would do that one.  take it from me, dreams come true. and straight after
that, hearing the intro to 'just like tom thumb's blues', well, words just
can't describe how i felt.  it was a fantastic version, too, a bit more
up-tempo than the versions i've heard from recent years (thank goodness). 
'tell me that it isn't true' seemed a little like the throwaway of the
evening.  many people enjoyed it, but compared to the intensity of the
other material it was a little lightweight & lacklustre.  perhaps we all
needed the respite before the band launched into 'ballad of a thin man'. 
awesome delivery, great phrasing from bob.  then 'don't think twice'.  i'm
beginning to run out of superlatives now, as is so often the case with
dylan.  he did the same trick as in melbourne, playing a short burst of
'waltzing matilda' (during the instrumental) which was over just as soon
as you recognised it, prompting whoops of delight and appreciation from
the crowd.  this was followed by the menacing and dark 'masters of war'. 
such a great arrangement.  'tangled up in blue' was sub-standard compared
to other versions i've heard him do, and i wonder if he's getting a little
weary of it.  i've never been to a dylan concert where he hasn't played
it.  'make you feel my love' was so, so sublime.  he used a bluesy
intonation on the verses which sounded fantastic.  the great rockin'
version of 'drifter's escape' was next, featuring bob's bluesy harp (its
only appearance at the show).  after the line 'just then a bolt of
lightning...' Charlie pulled off a very convincing lightning riff.  nice
work, charlie! and then the final song of the main set, the blues workout
'leopard skin pill-box hat'.  bob introduced the band while the song was
still going, which was a nice change. 
after the song bob and the band stood in a line without their instruments 
to acknowledge the crowd and receive adulation.  i love how they do that. 
then the first encore. what was it to be?  probably 'love sick', i
thought.  but bob was very kind to newcastle that night, and i could
hardly believe my ears when i heard the slow, groovy blues riff of
'highlands' start up.  what a dream.  'my heart's in the highlands, gonna
go there when i feel good enough to go...'  i couldn't resist calling out
'nearly there, bob!'. a funny lyric change - 'she said you probably want
scrambled eggs'.  he fluffed a few lines which is not surprising since the
song has so many verses, but he recovered ok.  'like a rolling stone' was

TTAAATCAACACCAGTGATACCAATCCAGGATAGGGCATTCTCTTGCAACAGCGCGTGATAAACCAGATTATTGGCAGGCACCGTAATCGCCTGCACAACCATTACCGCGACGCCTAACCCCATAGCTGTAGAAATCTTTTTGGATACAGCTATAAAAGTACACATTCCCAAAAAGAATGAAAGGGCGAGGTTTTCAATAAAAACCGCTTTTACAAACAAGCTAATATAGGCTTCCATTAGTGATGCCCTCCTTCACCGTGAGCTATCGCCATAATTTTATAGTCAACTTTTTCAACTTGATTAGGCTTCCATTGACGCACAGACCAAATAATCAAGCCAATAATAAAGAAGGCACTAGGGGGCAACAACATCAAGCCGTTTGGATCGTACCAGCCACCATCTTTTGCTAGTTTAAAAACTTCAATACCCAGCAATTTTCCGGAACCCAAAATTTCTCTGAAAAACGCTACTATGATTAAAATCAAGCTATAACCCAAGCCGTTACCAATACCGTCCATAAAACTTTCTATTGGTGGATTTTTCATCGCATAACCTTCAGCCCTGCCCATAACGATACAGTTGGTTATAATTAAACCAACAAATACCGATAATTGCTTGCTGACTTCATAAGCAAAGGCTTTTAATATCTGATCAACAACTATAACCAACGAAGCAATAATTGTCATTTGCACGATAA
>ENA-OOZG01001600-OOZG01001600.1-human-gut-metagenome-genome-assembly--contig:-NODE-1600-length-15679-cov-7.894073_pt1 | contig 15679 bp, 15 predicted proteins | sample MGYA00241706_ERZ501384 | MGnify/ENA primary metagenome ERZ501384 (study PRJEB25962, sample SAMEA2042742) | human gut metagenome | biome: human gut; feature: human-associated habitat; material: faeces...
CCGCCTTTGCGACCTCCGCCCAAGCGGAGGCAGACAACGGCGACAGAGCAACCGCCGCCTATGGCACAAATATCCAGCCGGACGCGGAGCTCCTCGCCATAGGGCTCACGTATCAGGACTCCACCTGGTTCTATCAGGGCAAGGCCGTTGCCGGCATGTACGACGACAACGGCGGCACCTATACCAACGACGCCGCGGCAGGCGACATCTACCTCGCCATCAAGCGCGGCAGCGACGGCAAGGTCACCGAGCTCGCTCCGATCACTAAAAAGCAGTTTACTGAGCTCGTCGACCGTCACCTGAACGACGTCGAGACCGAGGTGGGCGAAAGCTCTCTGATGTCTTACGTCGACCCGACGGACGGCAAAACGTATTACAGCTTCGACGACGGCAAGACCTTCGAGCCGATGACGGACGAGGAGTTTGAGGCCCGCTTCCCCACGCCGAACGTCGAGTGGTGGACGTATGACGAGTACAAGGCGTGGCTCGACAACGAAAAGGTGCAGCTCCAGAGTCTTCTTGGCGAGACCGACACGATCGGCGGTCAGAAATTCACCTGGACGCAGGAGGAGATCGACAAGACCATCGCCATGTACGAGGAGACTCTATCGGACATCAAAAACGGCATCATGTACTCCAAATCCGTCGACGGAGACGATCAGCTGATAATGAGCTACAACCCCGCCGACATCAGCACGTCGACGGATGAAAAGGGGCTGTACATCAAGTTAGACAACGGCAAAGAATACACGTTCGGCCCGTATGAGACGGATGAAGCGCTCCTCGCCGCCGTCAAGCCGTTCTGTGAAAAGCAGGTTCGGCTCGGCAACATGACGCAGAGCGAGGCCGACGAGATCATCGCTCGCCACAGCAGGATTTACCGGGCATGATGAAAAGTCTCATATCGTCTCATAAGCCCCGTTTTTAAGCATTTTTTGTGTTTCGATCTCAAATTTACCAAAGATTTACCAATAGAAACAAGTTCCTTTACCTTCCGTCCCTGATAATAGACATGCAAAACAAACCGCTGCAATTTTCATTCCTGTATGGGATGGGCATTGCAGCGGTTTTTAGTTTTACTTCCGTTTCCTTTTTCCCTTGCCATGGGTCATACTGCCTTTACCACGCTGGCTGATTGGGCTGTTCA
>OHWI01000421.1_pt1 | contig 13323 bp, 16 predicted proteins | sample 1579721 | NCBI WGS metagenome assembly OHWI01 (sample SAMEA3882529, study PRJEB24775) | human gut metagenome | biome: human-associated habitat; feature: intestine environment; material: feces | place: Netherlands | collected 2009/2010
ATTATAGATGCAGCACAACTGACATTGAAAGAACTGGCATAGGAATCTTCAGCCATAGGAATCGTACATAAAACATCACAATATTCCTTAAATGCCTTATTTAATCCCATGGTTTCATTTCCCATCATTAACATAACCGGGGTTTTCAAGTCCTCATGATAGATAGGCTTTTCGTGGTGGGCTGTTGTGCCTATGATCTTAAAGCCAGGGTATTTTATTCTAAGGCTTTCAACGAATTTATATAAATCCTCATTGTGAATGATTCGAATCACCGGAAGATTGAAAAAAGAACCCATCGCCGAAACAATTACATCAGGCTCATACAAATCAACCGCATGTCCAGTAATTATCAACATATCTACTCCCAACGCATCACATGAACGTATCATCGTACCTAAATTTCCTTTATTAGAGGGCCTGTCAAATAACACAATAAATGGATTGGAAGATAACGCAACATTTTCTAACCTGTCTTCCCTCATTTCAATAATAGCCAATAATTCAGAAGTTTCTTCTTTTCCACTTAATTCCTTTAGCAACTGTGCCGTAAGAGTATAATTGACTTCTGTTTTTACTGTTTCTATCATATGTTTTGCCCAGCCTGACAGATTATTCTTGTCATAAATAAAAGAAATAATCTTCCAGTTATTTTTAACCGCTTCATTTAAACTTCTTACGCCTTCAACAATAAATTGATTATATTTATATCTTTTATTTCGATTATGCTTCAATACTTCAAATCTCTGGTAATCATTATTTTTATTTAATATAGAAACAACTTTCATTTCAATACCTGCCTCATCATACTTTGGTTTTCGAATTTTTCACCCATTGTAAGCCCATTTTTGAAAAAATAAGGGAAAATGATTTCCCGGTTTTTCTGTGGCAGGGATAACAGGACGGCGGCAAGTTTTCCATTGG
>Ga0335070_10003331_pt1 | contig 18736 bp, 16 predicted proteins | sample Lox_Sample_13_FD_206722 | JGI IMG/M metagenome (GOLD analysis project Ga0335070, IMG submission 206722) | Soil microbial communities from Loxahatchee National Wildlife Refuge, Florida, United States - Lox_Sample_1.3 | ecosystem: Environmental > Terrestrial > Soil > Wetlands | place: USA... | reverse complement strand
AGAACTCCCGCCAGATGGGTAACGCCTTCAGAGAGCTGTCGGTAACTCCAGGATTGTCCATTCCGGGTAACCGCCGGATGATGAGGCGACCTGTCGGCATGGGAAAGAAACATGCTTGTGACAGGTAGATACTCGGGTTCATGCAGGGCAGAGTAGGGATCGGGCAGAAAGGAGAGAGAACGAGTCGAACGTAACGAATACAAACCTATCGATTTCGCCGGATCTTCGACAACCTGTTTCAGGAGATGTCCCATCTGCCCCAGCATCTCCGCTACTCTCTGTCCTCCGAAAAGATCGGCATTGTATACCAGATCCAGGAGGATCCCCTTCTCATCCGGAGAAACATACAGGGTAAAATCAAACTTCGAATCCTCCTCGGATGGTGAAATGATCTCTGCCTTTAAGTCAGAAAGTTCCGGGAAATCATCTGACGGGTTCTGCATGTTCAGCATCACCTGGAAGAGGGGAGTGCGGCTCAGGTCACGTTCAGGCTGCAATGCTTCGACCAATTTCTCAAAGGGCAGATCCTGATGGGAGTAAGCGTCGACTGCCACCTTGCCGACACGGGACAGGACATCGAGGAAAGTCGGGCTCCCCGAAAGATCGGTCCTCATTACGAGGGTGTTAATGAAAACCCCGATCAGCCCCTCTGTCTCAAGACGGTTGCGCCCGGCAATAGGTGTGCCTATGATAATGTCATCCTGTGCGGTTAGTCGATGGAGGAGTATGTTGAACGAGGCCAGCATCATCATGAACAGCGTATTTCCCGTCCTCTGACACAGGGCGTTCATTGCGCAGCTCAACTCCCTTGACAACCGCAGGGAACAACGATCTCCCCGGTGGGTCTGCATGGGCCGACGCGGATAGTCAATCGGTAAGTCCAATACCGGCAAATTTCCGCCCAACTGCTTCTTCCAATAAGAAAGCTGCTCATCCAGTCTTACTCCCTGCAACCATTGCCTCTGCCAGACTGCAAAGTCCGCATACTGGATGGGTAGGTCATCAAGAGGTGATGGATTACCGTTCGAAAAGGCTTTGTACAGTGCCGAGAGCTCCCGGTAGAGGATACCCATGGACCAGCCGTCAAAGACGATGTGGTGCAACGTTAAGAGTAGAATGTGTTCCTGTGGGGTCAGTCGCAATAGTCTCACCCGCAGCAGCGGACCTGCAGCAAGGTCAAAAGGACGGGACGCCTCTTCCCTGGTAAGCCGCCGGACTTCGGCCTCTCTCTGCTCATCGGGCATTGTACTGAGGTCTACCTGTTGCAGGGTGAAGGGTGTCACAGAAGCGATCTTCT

next. this was the oddest performance of the song i've heard since the
isle of white version on self portrait.  it was like a loose jam, sort of
lilting as though it could fall apart at any second.  bob contributed to
the effect with an experimental vocal delivery, tinkering with the melody
and obviously enjoying himself.  then the expected 'if dogs run free'.  i
always loved bob's quirky songs, and i'm glad this one has been given such
an extensive airing.  slight lyric change: 'just do your thing, you might
even be queen or king, if dogs run free'.  then the band rocked into 'all
along the watchtower', which is familiar fare for seasoned concert goers,
but great for those in the audience (and i suspect there was a lot of
them) who only knew a handful of dylan songs.  then 'forever young', a
beautiful rendition, during which rebecca and i cuddled and swayed slowly,
remebering wollongong in '98 when bob had sung the line 'may you stay
forever young' while looking straight at rebecca in the front row, while
she sang the line back to him.  priceless memories.  by this stage i was
quite overcome, and bob astounded me with his stamina by launching into a
wild & raucous 'highway 61'.  i think at this point most of the audience
realised that they were privy to one of the greatest performances of one
of the greatest songs by THE greatest singer/songwriter that this planet
has ever seen.  needless to say, it brought the house down.  bob was
getting into it, doing his groovy little dances and pulling wonderfully
ironic faces.  tony paced around the stage, shoulders hunched over his
bass in his own particular fashion.  what a show. 
and then the finale, a soulful and passionate rendition of 'blowin' in the 
wind'.  oh, so moving!  i don't think i'll ever be able to repay the debt
of gratitude that i owe to bob dylan.  the man is a saint - you can tell,
because if you pay enough attention to him you can actually see light
surrounding his head.